Melatonin Treatment for Tardive Dyskinesia: A Double-blind, Placebo-Controlled, Crossover Study | Clinical Pharmacy and Pharmacology | JAMA Psychiatry | JAMA Network
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Original Article
November 2001

Melatonin Treatment for Tardive Dyskinesia: A Double-blind, Placebo-Controlled, Crossover Study

Author Affiliations

From the Abarbanel Mental Health Center, Bat-Yam, Israel (Drs Shamir, Barak, Shalman, and Elizur); Sackler Faculty of Medicine (Drs Shamir, Barak, Shalman, Elizur, and Weizman), Department of Neurobiochemistry, Faculty of Life Sciences (Dr Zisapel), and Department of Psychology (Mr Tarrasch), Tel Aviv University, Neurim Pharmaceuticals Ltd (Drs Laudon and Zisapel), and Tel Aviv Mental Health Center (Dr Weizman), Tel Aviv, Israel.

Arch Gen Psychiatry. 2001;58(11):1049-1052. doi:10.1001/archpsyc.58.11.1049
Abstract

Background  Antipsychotics remain the mainstay of drug intervention in the management of schizophrenia. However, long-term treatment with antipsychotics is associated with a variety of movement disorders, the most disabling of which is tardive dyskinesia (TD), which occurs in up to 50% of patients hospitalized with chronic schizophrenia. The pathophysiology of TD is still unclear and no definite treatment exists. Both dopamine receptor supersensitivity and oxidative stress–induced neurotoxicity in the nigrostriatal system are apparently implicated. The pineal hormone melatonin is a potent antioxidant and attenuates dopaminergic activity in the striatum and dopamine release from the hypothalamus. Thus, it may have a beneficial effect for both the treatment and prevention of TD.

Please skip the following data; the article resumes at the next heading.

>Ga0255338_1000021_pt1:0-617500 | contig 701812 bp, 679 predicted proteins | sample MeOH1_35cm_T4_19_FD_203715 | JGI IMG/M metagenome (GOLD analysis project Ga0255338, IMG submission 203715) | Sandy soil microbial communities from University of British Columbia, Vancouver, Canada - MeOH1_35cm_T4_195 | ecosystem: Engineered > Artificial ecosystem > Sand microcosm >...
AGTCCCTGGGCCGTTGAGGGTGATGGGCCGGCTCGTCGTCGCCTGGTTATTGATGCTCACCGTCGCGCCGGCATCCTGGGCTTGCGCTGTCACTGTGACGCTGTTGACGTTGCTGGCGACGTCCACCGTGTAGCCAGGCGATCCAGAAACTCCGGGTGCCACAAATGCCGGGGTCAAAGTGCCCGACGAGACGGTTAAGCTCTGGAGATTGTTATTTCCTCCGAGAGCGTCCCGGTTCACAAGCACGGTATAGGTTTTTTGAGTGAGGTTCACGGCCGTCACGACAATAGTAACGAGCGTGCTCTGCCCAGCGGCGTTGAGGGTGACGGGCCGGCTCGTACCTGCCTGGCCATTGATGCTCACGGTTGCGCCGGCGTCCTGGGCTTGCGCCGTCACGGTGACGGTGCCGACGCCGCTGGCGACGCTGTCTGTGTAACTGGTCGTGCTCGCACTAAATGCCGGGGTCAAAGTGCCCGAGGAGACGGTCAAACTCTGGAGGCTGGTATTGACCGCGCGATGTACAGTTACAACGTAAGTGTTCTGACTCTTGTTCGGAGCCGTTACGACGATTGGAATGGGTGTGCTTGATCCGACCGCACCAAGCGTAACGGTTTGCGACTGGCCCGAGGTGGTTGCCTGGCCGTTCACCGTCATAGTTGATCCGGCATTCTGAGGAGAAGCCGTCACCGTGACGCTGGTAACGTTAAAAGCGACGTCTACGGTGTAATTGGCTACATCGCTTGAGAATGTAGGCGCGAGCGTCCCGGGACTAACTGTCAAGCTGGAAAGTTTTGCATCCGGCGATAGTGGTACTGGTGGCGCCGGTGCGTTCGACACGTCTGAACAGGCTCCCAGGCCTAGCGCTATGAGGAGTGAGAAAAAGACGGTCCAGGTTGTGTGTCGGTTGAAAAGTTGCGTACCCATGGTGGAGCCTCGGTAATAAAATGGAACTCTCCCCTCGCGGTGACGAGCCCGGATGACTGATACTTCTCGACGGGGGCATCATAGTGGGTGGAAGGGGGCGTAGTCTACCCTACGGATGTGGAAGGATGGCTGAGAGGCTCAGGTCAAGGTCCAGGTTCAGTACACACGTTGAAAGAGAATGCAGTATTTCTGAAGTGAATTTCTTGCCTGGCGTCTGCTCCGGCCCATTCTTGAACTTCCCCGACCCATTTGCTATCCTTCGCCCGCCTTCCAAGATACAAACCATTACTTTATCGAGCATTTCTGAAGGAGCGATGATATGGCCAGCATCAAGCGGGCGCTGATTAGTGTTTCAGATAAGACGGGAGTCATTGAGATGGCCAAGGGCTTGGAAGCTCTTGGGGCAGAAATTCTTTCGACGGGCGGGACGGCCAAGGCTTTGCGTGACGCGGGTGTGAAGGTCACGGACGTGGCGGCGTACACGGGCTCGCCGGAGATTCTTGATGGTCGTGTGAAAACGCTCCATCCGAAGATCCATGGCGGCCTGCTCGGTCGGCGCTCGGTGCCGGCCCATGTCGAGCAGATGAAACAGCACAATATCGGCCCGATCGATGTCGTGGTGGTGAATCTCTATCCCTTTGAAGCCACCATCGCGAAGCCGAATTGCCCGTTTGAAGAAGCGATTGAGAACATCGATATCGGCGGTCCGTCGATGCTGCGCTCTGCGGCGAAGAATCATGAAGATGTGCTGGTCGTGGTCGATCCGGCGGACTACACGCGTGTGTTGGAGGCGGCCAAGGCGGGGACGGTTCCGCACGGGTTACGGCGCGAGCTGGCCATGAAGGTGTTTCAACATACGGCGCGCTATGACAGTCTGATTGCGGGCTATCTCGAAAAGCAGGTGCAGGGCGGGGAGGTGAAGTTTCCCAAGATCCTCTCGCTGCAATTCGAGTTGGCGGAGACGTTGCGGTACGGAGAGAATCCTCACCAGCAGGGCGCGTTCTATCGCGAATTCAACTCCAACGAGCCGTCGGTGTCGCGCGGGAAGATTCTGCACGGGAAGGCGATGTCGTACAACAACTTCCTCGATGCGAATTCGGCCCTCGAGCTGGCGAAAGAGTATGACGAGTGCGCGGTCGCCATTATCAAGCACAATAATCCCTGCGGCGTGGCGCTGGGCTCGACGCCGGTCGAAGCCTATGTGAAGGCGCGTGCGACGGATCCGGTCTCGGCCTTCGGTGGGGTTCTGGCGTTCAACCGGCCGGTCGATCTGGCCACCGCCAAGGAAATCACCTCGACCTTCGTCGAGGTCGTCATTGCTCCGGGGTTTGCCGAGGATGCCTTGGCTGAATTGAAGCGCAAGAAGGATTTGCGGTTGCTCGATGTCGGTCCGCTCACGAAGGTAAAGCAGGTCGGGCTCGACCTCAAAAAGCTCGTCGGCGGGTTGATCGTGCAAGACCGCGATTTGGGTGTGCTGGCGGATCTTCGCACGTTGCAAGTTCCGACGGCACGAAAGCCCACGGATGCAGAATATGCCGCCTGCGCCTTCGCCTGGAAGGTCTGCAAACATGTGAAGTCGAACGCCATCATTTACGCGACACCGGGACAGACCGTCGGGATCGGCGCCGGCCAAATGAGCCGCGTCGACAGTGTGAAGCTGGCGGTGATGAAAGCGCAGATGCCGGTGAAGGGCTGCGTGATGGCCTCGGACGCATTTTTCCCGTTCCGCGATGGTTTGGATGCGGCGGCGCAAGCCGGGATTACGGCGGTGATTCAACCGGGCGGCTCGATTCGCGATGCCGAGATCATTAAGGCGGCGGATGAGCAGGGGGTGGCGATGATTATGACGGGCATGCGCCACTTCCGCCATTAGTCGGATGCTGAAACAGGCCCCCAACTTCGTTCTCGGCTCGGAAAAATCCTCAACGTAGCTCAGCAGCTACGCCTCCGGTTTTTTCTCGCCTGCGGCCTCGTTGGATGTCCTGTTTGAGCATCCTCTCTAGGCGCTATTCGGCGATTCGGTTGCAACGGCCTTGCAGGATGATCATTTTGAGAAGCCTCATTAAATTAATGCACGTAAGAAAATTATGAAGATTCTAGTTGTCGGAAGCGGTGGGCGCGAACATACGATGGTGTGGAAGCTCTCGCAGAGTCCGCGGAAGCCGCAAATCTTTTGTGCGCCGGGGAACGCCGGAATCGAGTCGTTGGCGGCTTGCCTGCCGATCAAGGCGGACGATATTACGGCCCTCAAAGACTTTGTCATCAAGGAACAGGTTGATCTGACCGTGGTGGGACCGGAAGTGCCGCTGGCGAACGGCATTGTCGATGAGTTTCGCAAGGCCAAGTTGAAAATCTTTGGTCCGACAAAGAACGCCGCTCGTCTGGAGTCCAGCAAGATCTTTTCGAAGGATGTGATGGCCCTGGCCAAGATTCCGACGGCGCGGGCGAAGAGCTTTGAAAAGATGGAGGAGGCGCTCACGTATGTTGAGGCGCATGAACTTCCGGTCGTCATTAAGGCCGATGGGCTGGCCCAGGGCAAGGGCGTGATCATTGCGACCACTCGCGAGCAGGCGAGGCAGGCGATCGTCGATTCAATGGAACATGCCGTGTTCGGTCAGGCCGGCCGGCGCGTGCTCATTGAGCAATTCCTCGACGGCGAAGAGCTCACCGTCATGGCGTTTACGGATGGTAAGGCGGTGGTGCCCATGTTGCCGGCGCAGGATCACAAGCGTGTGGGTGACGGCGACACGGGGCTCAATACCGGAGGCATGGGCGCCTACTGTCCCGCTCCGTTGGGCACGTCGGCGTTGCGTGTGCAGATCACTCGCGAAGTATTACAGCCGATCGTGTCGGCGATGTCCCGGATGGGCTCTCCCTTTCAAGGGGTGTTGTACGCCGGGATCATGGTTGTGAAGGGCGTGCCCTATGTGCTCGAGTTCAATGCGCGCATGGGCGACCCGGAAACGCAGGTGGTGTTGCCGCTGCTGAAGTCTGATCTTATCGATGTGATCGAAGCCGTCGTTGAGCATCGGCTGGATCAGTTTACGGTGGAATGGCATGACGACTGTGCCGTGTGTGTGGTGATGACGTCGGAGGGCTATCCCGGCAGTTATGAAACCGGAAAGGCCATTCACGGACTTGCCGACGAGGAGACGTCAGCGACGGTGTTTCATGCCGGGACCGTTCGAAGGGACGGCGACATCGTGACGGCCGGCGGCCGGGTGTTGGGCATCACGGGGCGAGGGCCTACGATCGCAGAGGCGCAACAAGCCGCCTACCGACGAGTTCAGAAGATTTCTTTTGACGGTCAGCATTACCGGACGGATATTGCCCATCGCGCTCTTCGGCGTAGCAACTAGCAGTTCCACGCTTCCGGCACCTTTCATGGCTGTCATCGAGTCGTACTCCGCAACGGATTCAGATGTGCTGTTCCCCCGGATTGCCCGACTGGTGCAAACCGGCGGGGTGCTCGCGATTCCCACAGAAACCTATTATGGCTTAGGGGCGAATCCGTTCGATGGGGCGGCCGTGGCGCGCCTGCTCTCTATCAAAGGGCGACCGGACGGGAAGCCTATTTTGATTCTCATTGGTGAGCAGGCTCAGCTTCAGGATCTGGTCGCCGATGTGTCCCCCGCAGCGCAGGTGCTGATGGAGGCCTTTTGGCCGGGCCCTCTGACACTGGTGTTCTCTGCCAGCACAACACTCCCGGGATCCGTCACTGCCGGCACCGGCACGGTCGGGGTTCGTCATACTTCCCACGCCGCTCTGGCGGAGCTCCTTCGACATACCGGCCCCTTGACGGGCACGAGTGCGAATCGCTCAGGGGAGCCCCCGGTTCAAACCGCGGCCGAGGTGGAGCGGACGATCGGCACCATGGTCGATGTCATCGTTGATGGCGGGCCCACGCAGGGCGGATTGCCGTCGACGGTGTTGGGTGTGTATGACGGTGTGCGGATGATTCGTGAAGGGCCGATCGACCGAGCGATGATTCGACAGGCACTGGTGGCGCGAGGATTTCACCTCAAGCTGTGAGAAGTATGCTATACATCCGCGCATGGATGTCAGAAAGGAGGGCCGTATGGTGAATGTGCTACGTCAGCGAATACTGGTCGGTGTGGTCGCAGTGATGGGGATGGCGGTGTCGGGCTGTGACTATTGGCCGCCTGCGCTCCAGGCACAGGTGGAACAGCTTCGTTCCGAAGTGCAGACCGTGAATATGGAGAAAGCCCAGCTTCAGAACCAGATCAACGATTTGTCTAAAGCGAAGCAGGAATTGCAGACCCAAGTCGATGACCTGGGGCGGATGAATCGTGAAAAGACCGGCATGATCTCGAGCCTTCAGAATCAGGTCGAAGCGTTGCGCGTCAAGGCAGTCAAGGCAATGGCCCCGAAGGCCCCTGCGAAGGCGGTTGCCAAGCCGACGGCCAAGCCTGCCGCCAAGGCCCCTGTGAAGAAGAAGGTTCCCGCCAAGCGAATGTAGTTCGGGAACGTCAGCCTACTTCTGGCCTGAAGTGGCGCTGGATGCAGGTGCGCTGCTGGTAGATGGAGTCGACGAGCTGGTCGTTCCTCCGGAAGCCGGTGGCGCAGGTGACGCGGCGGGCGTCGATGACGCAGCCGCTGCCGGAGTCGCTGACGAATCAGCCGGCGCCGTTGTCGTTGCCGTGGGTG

Methods  Using a double-blind, placebo-controlled, crossover study, we evaluated the efficacy of 10 mg/d of melatonin for 6 weeks in 22 patients with schizophrenia and TD. The primary outcome measure was the change from baseline in Abnormal Involuntary Movement Scale (AIMS) score.

Results  The decrease (mean ± SD) in AIMS score was 2.45 ± 1.92 for the melatonin and 0.77 ± 1.11 for the placebo treatment groups (P<.001). No adverse events or side effects were noted.

Conclusion  This is the first clinical evidence for efficacy of melatonin in the treatment of TD.

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